Ken, just for the record, I never described Murdoch as “evil”. And I fully agree with you that other factors are responsible for the tendency (prospect) for Rudd’s lead to narrow – including Howard’s brilliant focus on marginal seats but also his great ability to articulate his views to the people in a simple way in their vernacular and the huge beenfits of incumbency such as access to top departmental advice.

That said, systematic bias by Murdoch papers could be just the last straw to break the Rudd camel’s back. Today we have another example. Reporting on a survey by Deakin University, the front page story is headed Howards IR laws improve work-life balance (22/8/07). This positive theme is highlighted in the main story. The newspaper could have just as easily headed the report on the Deakin study as follows: Howards IR laws add to red tape and confusion by employers and reduce workplace morale.

Both interpretations are correct but highlighting the first makes a big difference to how the casual reader responds to your story.

Sacha
14 years ago

People actually take in stories that appear on Today Tonight and ACA.

MarkM
MarkM
14 years ago

Morgan’s latet poll seems to blow the Coalition is closing the gap theory out of the water.

observa
observa
14 years ago

Howard might be gone, but there’s no doubt he’s still a guru on policy
http://www.news.com.au/story/0,23599,22293659-29277,00.html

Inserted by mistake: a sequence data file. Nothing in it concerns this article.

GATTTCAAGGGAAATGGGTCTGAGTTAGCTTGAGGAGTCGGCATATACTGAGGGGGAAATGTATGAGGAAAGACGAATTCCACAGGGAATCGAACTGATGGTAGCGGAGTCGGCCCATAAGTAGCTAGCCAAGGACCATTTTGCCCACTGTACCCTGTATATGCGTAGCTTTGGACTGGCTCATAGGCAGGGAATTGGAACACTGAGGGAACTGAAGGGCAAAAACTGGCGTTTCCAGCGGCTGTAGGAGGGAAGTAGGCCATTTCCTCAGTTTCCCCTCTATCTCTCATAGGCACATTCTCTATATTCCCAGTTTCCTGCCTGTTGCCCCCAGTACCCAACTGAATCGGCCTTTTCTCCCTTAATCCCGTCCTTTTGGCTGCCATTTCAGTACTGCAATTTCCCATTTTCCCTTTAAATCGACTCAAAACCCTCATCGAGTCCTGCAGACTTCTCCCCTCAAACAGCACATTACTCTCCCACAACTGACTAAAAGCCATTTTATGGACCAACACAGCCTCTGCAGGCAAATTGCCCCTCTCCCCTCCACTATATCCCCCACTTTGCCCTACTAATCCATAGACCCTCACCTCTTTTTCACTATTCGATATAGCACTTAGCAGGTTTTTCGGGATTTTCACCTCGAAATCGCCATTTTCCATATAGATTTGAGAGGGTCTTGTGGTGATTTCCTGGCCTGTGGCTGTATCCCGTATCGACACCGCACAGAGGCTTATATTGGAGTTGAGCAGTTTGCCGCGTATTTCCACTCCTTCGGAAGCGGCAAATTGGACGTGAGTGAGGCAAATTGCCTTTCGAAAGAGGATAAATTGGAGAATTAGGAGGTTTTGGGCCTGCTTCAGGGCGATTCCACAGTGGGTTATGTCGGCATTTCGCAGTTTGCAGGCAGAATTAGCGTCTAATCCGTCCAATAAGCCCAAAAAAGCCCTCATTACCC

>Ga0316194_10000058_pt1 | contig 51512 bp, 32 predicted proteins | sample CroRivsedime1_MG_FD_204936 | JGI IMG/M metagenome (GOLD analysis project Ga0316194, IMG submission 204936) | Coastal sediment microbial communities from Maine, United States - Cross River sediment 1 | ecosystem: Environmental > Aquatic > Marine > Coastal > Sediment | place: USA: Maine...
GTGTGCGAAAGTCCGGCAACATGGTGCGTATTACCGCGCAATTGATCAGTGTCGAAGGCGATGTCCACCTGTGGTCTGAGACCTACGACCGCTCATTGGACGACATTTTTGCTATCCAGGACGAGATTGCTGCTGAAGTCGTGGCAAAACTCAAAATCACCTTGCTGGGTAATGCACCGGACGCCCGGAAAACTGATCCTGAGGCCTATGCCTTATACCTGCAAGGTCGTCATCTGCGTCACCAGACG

What was that you were all saying about funding the Devonport hospital?

Bannerman
14 years ago

I’d be interested to know the details of “someone with a good business who cant get credit now because of the sub-prime smash up.” In my experience and with an ear to the finance game as I do, the only sufferers from the ‘sub-prime smash up’ are lenders of last resort of borrow short & lend long. Business and personal borrowers in this country haven’t been adversely effected in the least. Pepper Home Loans raised some of their rates on new loans by 0.15% last Monday and some of the worlds biggest institutions in the UK and US have taken hits but for Mr & Mrs Citizen and Fred Business it’s as you were.

Jc
Jc
14 years ago

Bannerman

The world is deleveraging. The capaital markets will decide who gets allocated credit. Some fine grade names are still finding it difficult to borrow through the US commenrcial paper market as of last night. Make of it waht you like.